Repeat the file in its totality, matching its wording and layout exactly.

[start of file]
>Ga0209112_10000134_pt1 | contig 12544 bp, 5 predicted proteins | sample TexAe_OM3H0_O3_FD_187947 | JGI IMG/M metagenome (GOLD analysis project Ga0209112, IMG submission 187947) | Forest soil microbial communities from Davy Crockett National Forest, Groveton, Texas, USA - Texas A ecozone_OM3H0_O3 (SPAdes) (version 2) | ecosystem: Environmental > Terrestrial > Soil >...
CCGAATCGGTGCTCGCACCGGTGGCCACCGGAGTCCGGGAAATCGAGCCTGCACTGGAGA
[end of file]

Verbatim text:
>Ga0209112_10000134_pt1 | contig 12544 bp, 5 predicted proteins | sample TexAe_OM3H0_O3_FD_187947 | JGI IMG/M metagenome (GOLD analysis project Ga0209112, IMG submission 187947) | Forest soil microbial communities from Davy Crockett National Forest, Groveton, Texas, USA - Texas A ecozone_OM3H0_O3 (SPAdes) (version 2) | ecosystem: Environmental > Terrestrial > Soil >...
CCGAATCGGTGCTCGCACCGGTGGCCACCGGAGTCCGGGAAATCGAGCCTGCACTGGAGA